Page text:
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2018 Transformative Learning Conference

March 8–9, 2018

Oklahoma City, OK


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Women Artists at War

Thursday, March 8, 2018 at 4:45 PM–6:00 PM CST
Young Ballrooms D & E

This proposal will explain the skills I learned and the adaptation of behavior needed to literally navigate the streets and archives of Art Galleries and Museums of London. This project allowed me to learn how to handle material in London collections, realize what materials were useful and how to spend my time more wisely in the archives. Getting to see and uncover these women's lives as artists opens a window into how they were treated and how they created the artwork we have collected from them today. This poster will present my results researching the comparison between British women war artists and German women artists during the Great War. This project was also conducted at the University of Central Oklahoma with the use of the Research, Creative and Scholarly Activites Grant.


The War Artist Advisory Committee (WAAC) of Great Britain commissioned British women artists to paint a record of life on the home front during World War I and World War II. By comparison, German women artists painted an interpretation about how they felt during this time of sacrifice. Their artwork, although reflecting a time of war, presents an entirely different war record. The British women were precise and worried about a commission; the German women were messy and expressed their grief. Consider for example Sella Hasse expressed her grief and heartache through rough stokes of charcoal whereas Anna Airy eyed the technical aspects of painting through the depiction of the industry. The WAAC told the British women what to create, while the government told German women what not to create. Both the German and the British women dealt with the rise in female workers, the loss of family and friends, and the technological advances in industry and warfare. Both met obstacles to self-expression from their governments as the powerful sought to restrict their artistic talents. Both had to endure hardships in the art community. These women strived to express themselves with the help of their natural abilities and were often swept aside for other male artists. The research for this project is drawn from the archival collections and art galleries housed at the Imperial War Museum, Tate Britain, and the British Library.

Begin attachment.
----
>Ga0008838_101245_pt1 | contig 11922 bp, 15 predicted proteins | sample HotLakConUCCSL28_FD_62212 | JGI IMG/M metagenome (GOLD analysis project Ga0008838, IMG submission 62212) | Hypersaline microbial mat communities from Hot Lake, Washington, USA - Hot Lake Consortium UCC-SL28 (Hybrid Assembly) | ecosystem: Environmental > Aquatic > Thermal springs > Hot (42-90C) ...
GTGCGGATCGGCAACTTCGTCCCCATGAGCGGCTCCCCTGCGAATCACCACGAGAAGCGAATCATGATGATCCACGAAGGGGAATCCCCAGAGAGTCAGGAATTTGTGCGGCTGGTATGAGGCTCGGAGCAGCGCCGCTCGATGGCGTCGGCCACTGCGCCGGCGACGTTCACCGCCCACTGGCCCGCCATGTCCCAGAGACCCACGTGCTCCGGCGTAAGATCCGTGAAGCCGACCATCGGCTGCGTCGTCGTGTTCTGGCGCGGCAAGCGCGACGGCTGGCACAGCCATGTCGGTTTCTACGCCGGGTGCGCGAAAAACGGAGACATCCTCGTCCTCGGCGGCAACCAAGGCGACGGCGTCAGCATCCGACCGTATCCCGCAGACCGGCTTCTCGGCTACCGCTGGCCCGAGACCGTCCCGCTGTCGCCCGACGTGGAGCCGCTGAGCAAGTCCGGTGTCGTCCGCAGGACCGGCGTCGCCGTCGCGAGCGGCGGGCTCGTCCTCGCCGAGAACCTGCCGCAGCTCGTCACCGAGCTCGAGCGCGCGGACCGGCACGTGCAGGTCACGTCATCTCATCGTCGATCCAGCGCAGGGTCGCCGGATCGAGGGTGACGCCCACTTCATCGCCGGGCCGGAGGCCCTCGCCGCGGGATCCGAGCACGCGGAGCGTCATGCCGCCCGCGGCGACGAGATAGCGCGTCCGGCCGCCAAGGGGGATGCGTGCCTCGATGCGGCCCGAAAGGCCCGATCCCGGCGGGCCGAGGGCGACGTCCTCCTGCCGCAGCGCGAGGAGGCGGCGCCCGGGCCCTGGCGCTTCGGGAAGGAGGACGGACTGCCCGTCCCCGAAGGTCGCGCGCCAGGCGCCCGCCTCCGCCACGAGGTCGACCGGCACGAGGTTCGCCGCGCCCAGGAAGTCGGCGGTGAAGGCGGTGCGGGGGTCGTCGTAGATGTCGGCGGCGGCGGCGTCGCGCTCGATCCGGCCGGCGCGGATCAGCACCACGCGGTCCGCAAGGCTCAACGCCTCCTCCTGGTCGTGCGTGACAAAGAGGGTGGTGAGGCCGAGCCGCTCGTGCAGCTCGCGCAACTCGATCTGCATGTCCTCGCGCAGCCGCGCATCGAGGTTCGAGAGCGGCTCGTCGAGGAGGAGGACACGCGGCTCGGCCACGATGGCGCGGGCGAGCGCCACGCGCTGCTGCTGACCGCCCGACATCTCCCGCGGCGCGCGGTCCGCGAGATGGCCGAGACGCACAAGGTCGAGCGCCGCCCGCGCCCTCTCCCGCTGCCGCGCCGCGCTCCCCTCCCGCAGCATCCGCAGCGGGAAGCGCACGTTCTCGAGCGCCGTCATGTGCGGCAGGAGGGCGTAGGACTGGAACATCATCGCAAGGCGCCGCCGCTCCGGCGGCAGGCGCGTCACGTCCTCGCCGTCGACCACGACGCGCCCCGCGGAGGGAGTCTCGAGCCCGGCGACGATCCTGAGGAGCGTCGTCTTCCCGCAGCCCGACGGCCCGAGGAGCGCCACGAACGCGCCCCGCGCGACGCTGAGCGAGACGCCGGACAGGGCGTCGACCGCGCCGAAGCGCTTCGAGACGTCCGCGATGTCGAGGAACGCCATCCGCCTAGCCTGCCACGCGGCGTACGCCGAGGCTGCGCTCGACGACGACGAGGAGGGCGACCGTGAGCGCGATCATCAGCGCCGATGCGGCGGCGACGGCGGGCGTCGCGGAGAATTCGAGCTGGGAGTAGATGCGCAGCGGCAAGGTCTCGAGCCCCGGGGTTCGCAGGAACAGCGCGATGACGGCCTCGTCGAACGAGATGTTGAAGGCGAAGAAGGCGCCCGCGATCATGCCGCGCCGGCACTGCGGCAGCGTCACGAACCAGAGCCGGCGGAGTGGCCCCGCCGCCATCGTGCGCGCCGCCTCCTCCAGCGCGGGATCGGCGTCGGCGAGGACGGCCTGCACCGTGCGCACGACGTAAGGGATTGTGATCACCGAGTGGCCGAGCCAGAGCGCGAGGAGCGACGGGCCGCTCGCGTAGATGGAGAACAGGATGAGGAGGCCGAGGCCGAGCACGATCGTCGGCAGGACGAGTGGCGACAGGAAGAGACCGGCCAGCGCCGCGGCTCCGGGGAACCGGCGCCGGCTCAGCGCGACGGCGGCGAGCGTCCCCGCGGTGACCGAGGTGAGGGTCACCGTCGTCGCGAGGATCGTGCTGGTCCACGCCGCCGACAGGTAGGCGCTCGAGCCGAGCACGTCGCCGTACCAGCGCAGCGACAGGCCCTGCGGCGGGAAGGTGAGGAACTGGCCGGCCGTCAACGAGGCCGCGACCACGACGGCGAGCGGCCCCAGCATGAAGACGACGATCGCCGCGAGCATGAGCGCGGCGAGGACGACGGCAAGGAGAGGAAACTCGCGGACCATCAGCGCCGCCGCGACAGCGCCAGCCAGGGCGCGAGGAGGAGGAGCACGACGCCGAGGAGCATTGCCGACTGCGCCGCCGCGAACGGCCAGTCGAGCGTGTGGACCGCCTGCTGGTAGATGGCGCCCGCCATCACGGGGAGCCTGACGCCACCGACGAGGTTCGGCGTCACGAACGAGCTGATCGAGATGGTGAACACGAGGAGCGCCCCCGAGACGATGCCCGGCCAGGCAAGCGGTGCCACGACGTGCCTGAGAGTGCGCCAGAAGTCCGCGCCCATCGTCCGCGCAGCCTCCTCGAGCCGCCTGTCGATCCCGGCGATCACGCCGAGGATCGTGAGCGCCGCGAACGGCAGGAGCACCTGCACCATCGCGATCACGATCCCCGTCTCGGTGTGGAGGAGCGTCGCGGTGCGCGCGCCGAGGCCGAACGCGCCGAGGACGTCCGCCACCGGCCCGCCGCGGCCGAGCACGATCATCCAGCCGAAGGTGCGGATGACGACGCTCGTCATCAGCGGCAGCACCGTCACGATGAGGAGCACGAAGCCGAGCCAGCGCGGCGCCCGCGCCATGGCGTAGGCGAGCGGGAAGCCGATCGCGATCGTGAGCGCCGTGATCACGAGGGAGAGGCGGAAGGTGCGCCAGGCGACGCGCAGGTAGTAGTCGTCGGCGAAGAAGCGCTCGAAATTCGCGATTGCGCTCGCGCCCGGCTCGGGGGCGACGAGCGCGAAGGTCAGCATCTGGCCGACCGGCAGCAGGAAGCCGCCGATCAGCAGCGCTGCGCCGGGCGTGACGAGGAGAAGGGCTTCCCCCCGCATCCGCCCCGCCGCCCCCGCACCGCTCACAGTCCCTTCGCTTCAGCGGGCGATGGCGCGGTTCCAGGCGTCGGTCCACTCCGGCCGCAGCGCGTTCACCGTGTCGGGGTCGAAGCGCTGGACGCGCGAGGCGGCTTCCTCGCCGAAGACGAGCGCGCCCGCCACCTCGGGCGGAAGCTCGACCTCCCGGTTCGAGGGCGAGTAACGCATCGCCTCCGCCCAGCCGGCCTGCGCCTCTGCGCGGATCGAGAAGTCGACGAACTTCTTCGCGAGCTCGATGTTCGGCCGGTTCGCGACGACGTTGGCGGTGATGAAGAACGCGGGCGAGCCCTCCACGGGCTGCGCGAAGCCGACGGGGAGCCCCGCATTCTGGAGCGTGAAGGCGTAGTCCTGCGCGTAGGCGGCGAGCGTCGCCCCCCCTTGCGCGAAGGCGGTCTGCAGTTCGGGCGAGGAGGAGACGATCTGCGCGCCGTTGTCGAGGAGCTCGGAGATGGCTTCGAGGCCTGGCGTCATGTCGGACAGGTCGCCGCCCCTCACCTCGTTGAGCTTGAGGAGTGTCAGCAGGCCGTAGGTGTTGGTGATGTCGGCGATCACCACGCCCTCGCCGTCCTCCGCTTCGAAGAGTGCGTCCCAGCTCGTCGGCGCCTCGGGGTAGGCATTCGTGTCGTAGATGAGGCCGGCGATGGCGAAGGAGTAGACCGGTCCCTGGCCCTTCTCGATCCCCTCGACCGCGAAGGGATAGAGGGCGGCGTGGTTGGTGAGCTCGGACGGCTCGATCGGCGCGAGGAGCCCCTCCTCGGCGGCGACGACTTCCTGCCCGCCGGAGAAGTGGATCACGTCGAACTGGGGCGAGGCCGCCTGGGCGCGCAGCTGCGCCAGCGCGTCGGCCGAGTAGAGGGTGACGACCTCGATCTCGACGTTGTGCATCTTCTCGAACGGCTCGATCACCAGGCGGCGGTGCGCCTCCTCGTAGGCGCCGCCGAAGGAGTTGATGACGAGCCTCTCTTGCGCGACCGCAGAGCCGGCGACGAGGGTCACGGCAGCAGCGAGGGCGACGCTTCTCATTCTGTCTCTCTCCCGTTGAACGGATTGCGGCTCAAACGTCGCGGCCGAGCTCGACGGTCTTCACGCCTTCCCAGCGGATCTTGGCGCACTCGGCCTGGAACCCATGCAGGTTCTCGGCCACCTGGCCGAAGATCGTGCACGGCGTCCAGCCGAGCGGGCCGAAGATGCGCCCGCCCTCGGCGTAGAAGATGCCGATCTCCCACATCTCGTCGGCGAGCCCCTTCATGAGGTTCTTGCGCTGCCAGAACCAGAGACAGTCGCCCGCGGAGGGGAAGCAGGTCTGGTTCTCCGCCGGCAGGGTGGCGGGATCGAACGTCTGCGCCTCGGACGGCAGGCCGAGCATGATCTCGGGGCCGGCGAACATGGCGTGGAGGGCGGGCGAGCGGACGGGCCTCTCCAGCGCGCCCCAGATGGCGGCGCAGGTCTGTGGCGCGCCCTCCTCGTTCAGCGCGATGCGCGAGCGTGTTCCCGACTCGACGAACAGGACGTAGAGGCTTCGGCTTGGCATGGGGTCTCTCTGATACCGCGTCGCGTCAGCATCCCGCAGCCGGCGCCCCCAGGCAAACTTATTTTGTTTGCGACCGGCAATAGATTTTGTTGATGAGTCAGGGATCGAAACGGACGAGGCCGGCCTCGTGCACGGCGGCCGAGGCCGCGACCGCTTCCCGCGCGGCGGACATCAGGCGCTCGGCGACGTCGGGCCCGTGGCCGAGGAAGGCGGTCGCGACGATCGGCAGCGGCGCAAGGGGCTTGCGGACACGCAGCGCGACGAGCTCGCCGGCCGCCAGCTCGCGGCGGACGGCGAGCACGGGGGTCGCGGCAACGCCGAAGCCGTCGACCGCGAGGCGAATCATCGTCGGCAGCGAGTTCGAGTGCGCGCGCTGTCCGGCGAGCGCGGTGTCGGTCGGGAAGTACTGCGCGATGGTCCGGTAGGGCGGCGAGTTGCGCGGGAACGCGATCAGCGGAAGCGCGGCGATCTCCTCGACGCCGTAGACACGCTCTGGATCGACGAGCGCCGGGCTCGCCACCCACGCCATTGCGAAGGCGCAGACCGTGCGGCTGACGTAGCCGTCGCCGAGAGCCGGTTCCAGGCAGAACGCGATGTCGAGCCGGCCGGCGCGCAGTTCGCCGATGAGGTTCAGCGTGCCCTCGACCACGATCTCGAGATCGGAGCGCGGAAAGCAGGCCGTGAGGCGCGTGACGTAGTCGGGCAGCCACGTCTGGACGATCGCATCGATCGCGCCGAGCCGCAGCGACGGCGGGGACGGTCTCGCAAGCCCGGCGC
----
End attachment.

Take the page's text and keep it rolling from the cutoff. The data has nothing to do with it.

Palmer, K. (2011). Women war artists. London: Tate Publishing.

Siebrecht, C. (2013). The aesthetics of loss: German women’s art of the first world war. Oxford: Oxford University Press.

Speck, C. (2014). Beyond the battlefield: Women artists of the two world wars. London: Reaktion Books.

Format of Presentation


Conference Thread(s)

Critically Reflecting in Transformative Learning

Primary Presenter

Beth Anderson, University of Central Oklahoma

Secondary Presenters